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I realize there are /etc/profile and /etc/bashrc files for setting global environment variables and maybe I'm just misunderstanding their purposes, but...

Is there a global bash_profile file?

I'm using Mac OS X

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up vote 7 down vote accepted

It's not called bash_profile, but the standard place for global bash configuration is /etc/bash.bashrc. It's usual to call this from /etc/profile if the shell is bash. For example, in my /etc/profile I have:

if [ "$PS1" ]; then
  if [ "$BASH" ] && [ "$BASH" != "/bin/sh" ]; then
    # The file bash.bashrc already sets the default PS1.
    # PS1=’0
    if [ ‐f /etc/bash.bashrc ]; then
      . /etc/bash.bashrc

In terms of usage, /etc/profile provides system-wide configuration for all Bourne compatible shells (sh, bash, ksh, etc.). There's normally no need for an equivalent /etc/bash_profile, because the intention of the profile file is to control behaviour for login shells. Normally anything you want to do there is not going to be bash-specific. /etc/bash.bashrc is bash-specific, and will be run for both login and non-login shells.

To further complicate things, it looks like OS X doesn't even have an /etc/bash.bashrc. This is probably related to the fact that Terminals in OS X default to running as login shells, so the distinction is lost:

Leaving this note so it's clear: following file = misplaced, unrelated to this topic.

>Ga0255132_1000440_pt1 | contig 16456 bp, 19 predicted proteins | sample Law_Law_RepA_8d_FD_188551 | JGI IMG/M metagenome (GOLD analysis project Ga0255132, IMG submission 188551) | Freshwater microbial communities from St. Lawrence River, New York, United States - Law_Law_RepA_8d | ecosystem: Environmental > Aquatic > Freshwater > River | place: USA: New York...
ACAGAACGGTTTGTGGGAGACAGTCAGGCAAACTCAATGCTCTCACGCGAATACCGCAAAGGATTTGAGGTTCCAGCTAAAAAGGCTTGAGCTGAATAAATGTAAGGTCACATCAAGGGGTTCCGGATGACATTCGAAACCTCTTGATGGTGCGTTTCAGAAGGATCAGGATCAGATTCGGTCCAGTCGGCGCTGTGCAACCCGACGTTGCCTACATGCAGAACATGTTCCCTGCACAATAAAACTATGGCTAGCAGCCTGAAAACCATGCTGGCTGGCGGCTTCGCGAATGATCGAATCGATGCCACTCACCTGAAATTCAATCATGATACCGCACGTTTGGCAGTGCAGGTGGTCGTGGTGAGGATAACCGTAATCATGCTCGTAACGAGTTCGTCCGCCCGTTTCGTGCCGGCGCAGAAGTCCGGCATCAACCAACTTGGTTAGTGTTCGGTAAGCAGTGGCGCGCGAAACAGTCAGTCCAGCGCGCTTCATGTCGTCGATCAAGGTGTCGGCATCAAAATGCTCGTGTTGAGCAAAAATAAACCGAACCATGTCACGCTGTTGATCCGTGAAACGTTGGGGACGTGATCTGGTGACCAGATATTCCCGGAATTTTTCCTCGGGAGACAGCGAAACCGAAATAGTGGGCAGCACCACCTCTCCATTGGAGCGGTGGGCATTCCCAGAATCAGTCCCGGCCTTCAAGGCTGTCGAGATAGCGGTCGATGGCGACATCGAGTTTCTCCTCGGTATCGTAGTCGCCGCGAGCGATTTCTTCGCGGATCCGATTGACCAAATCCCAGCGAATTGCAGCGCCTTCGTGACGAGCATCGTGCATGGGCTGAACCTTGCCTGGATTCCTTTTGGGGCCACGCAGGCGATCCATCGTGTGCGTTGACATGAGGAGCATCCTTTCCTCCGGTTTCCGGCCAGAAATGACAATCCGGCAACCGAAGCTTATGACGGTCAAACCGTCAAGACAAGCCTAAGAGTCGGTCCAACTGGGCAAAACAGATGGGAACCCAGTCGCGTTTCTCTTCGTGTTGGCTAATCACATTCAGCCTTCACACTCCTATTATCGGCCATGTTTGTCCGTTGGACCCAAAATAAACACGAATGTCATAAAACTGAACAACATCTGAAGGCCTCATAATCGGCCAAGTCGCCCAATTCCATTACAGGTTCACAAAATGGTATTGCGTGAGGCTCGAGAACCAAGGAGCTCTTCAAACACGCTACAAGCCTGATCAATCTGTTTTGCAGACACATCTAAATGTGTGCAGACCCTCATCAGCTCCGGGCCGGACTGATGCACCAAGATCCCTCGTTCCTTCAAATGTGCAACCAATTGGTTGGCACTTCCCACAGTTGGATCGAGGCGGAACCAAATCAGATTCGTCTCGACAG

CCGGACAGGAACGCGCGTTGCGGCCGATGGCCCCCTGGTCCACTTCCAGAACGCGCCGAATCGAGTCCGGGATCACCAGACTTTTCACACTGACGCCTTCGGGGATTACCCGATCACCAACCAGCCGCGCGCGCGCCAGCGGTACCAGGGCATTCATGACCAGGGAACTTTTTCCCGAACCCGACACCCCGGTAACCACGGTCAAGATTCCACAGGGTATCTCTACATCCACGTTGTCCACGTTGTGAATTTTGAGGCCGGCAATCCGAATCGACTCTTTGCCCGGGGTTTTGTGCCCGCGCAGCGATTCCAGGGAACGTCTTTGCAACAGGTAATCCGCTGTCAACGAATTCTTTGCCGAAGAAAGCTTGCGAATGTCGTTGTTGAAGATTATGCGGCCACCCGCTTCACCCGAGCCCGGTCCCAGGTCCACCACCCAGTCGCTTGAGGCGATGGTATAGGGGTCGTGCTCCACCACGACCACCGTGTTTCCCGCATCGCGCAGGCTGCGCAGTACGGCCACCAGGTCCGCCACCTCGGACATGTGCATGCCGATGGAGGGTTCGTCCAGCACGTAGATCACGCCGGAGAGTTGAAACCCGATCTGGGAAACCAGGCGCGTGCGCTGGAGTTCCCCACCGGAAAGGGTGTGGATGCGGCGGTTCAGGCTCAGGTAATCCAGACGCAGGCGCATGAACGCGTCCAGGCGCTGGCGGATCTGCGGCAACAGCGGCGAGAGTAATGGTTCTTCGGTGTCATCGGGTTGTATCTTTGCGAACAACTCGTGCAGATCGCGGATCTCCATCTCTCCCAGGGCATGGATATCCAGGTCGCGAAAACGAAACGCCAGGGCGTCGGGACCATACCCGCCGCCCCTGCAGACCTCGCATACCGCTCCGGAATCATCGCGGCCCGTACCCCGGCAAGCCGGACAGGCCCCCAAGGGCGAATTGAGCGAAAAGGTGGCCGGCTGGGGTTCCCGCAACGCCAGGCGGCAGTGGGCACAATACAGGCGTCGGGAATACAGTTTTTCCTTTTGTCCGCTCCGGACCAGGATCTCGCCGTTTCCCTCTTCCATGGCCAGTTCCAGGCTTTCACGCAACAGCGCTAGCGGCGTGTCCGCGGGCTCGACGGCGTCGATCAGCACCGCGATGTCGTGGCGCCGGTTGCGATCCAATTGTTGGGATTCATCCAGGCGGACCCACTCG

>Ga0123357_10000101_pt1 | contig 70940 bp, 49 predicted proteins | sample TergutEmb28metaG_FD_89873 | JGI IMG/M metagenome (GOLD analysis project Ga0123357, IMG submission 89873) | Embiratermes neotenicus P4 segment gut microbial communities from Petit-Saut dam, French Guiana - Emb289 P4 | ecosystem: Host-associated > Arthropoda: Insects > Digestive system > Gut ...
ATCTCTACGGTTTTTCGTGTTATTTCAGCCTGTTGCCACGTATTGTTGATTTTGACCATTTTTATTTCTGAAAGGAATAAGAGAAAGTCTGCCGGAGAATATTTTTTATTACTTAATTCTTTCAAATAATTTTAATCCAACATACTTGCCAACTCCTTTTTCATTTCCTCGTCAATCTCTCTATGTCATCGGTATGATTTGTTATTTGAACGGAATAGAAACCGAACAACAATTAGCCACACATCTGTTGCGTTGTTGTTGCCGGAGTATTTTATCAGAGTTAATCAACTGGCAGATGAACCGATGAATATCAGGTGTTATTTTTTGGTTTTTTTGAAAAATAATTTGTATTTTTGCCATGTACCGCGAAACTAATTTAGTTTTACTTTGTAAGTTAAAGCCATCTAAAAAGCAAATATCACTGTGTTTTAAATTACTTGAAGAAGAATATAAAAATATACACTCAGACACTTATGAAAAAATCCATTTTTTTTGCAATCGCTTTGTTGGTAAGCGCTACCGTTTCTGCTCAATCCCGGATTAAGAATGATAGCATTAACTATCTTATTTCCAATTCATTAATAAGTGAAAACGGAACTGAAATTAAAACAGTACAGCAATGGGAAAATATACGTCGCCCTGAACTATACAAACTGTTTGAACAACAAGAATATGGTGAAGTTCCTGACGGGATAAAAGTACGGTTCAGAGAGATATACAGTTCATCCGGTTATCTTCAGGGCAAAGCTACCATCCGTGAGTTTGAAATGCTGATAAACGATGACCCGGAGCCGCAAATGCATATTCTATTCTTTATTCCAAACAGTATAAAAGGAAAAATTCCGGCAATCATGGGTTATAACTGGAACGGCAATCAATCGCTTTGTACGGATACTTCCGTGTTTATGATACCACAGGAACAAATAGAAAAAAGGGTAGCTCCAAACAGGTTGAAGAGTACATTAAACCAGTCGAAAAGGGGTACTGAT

An exception to the terminal window guidelines is Mac OS X’s Terminal.app, which runs a login shell by default for each new terminal window, calling .bash_profile instead of .bashrc. Other GUI terminal emulators may do the same, but most tend not to.

I don't run OS X, so the extent of my knowledge ends there.

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Don't read /etc/bash.bashrc from a non-interactive shell. /etc/profile can be read by non-interactive shell. See Difference between Login Shell and Non-Login Shell? – Gilles Sep 23 '12 at 2:18
@Gilles - I'm not clear what point you're trying to make here. A non-interactive login shell is an unusual thing indeed. For reference, the code I quote isn't my own creation. It's from the default /etc/profile in Ubuntu 12.04. What would you suggest instead if one wanted an /etc/profile which was executed only under bash, and no other sh-compatible shell? – ire_and_curses Sep 23 '12 at 2:27
The system /etc/profile file for my system contains a comment at the top that reads: # System-wide .profile for sh(1). Does this mean profile is sh specific? Does sh somehow run before bash? – user23312 Sep 23 '12 at 2:40
@Josh Voigts - sh is a subset of bash. /etc/profile is executed for sh, bash, and all other Bourne-compatible shells. – ire_and_curses Sep 24 '12 at 5:31
@ire_and_curses It appears the file is called /etc/bashrc on the mac, not /etc/bash.bashrc. It also appears to run for /bin/sh as well. – BrainStorm.exe Aug 11 '15 at 23:48

/etc/profile is the global bash_profile. There's no file that's specific to bash, bash just reads the standard file read by all Bourne-style shell. That's where you can set system-wide environment variables.

See Alternative to .bashrc for a generic overview of bash's common startup files.

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